Start your day with The Independent, sign up for daily news emails
Have you tried new the Independent Digital Edition apps?
ebooks
ebooksAn introduction to the ground rules of British democracy
Latest stories from i100
Have you tried new the Independent Digital Edition apps?
Independent Dating
and  

By clicking 'Search' you
are agreeing to our
Terms of Use.

iJobs Job Widget
iJobs General

Recruitment Genius: Sales Administrator - Spanish Speaking

£17000 - £21000 per annum: Recruitment Genius: This is a fantastic opportunity...

Recruitment Genius: Sales Administrator - German Speaking

£17000 - £23000 per annum: Recruitment Genius: This is a fantastic opportunity...

Recruitment Genius: Sales Administrator - Japanese Speaking

£17000 - £23000 per annum: Recruitment Genius: If you are fluent in Japanese a...

Recruitment Genius: Graphic Designer - Immediate Start

£16000 - £25000 per annum: Recruitment Genius: This is a fantastic opportunity...

Day In a Page

Is this the future of flying: battery-powered planes made of plastic, and without flight decks?

Is this the future of flying?

Battery-powered planes made of plastic, and without flight decks
Isis are barbarians – but the Caliphate is a dream at the heart of all Muslim traditions

Isis are barbarians

but the Caliphate is an ancient Muslim ideal
The Brink's-Mat curse strikes again: three tons of stolen gold that brought only grief

Curse of Brink's Mat strikes again

Death of John 'Goldfinger' Palmer the latest killing related to 1983 heist
Greece debt crisis: 'The ministers talk to us about miracles' – why Greeks are cynical ahead of the bailout referendum

'The ministers talk to us about miracles'

Why Greeks are cynical ahead of the bailout referendum
Call of the wild: How science is learning to decode the way animals communicate

Call of the wild

How science is learning to decode the way animals communicate
Greece debt crisis: What happened to democracy when it’s a case of 'Vote Yes or else'?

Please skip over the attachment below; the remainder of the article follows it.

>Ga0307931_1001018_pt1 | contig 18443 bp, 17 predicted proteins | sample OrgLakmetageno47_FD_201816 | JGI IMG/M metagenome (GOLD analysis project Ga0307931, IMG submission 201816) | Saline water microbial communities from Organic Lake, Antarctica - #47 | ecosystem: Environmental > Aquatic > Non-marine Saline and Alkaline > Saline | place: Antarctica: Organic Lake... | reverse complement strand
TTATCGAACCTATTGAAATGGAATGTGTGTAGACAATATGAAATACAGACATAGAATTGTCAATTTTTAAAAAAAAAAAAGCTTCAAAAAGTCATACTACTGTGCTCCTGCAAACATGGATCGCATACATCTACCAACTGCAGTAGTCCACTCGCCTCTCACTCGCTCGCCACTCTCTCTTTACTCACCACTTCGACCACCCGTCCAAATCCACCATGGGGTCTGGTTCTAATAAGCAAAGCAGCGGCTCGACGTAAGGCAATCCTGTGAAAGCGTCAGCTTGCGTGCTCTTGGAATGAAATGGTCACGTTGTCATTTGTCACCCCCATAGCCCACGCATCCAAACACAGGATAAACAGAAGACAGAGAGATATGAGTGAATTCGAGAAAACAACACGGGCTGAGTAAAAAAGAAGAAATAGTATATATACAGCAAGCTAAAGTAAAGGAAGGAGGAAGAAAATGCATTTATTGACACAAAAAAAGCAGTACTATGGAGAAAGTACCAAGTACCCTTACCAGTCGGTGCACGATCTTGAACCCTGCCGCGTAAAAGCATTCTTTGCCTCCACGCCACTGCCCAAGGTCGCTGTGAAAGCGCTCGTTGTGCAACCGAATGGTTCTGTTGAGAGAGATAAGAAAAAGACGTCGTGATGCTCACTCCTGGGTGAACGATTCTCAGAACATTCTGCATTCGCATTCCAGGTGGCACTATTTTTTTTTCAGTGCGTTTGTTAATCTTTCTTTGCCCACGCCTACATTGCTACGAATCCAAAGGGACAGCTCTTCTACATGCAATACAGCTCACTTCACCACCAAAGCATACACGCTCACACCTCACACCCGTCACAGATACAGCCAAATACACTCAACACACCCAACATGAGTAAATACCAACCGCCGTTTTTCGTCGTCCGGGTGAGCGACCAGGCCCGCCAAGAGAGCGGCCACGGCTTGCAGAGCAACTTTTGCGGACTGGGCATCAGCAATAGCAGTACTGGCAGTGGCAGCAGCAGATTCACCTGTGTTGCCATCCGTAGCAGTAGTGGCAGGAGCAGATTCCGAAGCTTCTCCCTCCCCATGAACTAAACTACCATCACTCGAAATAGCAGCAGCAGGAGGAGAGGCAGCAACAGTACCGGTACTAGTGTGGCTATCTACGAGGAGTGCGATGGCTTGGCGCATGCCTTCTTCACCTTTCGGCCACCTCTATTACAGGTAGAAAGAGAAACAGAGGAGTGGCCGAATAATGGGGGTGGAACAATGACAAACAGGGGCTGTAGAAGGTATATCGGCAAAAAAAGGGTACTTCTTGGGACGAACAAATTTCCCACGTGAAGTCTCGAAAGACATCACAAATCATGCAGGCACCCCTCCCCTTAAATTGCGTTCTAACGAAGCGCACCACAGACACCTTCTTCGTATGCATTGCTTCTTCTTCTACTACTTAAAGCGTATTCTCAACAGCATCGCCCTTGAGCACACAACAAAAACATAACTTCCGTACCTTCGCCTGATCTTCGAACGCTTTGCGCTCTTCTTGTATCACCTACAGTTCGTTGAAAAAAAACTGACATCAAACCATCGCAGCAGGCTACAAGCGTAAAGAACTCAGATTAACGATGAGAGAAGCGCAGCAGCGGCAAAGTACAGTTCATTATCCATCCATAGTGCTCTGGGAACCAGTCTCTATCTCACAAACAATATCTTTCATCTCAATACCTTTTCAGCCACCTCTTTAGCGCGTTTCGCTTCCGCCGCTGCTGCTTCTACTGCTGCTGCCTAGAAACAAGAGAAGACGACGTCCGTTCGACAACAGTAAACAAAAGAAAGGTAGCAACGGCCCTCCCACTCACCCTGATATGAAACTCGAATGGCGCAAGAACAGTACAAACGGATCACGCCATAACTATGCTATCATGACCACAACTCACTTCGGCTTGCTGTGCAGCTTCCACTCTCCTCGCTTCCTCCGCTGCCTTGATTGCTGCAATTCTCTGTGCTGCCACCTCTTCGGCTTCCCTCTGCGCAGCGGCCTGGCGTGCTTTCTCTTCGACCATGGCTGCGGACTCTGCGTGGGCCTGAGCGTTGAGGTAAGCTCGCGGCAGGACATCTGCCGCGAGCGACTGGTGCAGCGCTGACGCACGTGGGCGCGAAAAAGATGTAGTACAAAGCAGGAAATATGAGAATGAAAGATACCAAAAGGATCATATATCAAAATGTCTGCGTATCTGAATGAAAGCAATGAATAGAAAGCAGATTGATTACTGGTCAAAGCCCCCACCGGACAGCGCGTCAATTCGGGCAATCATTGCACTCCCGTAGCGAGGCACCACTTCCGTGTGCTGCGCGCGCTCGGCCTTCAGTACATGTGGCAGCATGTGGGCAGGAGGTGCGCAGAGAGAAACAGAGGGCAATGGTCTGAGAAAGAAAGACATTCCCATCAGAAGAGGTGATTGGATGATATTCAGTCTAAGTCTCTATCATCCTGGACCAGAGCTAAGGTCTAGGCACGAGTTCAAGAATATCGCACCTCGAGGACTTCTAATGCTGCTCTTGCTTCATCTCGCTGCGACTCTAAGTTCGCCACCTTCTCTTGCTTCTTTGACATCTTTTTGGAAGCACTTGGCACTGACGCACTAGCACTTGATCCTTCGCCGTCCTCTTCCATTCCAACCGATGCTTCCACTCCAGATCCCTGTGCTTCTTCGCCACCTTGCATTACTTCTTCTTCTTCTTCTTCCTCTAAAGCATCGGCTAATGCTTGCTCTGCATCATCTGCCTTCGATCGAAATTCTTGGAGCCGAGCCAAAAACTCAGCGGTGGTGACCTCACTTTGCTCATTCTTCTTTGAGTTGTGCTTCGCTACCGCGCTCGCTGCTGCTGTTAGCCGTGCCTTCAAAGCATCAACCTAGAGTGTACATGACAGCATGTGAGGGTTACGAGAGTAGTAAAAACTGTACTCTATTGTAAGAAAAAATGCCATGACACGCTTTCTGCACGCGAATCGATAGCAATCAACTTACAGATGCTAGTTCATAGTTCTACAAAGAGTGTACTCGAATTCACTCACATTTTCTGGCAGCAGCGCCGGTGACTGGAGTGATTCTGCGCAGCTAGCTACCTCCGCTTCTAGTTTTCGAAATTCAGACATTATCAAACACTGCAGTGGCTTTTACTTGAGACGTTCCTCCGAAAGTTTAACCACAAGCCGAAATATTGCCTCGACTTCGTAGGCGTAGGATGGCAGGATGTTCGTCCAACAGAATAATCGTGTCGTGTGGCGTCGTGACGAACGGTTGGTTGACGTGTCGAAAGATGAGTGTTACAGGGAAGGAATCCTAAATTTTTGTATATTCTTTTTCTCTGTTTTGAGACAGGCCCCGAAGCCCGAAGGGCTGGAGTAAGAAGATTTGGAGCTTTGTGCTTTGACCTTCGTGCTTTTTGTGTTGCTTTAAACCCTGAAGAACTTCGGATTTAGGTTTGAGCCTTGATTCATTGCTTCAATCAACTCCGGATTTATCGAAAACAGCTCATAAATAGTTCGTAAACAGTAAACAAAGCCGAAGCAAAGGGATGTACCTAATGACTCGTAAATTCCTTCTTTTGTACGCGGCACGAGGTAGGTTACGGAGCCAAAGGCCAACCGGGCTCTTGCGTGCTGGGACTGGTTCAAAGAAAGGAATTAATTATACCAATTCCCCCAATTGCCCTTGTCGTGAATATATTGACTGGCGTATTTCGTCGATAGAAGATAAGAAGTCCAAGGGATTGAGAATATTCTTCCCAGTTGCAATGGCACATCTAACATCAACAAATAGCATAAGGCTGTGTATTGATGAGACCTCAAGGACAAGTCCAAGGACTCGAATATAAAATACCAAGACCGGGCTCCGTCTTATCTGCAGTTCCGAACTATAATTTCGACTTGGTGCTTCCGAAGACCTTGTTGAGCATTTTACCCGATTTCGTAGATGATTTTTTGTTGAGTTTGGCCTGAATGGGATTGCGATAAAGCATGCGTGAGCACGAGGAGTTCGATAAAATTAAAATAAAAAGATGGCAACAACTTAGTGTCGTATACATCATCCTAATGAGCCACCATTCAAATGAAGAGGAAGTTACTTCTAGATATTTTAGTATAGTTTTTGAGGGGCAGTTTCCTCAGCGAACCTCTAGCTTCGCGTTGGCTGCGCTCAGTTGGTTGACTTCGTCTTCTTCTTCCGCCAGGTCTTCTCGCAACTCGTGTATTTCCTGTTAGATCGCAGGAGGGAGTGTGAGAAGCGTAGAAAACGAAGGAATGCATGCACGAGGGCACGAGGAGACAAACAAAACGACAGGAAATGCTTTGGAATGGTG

'The economic collapse has happened. What is at risk now is democracy...'

If it doesn’t work in Europe, how is it supposed to work in India or the Middle East, asks Robert Fisk
The science of swearing: What lies behind the use of four-letter words?

The science of swearing

What lies behind the use of four-letter words?
The Real Stories of Migrant Britain: Clive fled from Zimbabwe - now it won't have him back

The Real Stories of Migrant Britain

Clive fled from Zimbabwe - now it won’t have him back
Africa on the menu: Three foodie friends want to popularise dishes from the continent

Africa on the menu

Three foodie friends want to popularise dishes from the hot new continent
Donna Karan is stepping down after 30 years - so who will fill the DKNY creator's boots?

Who will fill Donna Karan's boots?

The designer is stepping down as Chief Designer of DKNY after 30 years. Alexander Fury looks back at the career of 'America's Chanel'
10 best statement lightbulbs

10 best statement lightbulbs

Dare to bare with some out-of-the-ordinary illumination
Wimbledon 2015: Heather Watson - 'I had Serena's poster on my wall – now I'm playing her'

Heather Watson: 'I had Serena's poster on my wall – now I'm playing her'

Briton pumped up for dream meeting with world No 1
Wimbledon 2015: Nick Bollettieri - It's time for big John Isner to produce the goods to go with his thumping serve

Nick Bollettieri's Wimbledon Files

It's time for big John Isner to produce the goods to go with his thumping serve
Dustin Brown: Who is the tennis player who knocked Rafael Nadal out of Wimbeldon 2015?

Dustin Brown

Who is the German player that knocked Nadal out of Wimbeldon 2015?
Ashes 2015: Damien Martyn - 'England are fired up again, just like in 2005...'

Damien Martyn: 'England are fired up again, just like in 2005...'

Australian veteran of that Ashes series, believes the hosts' may become unstoppable if they win the first Test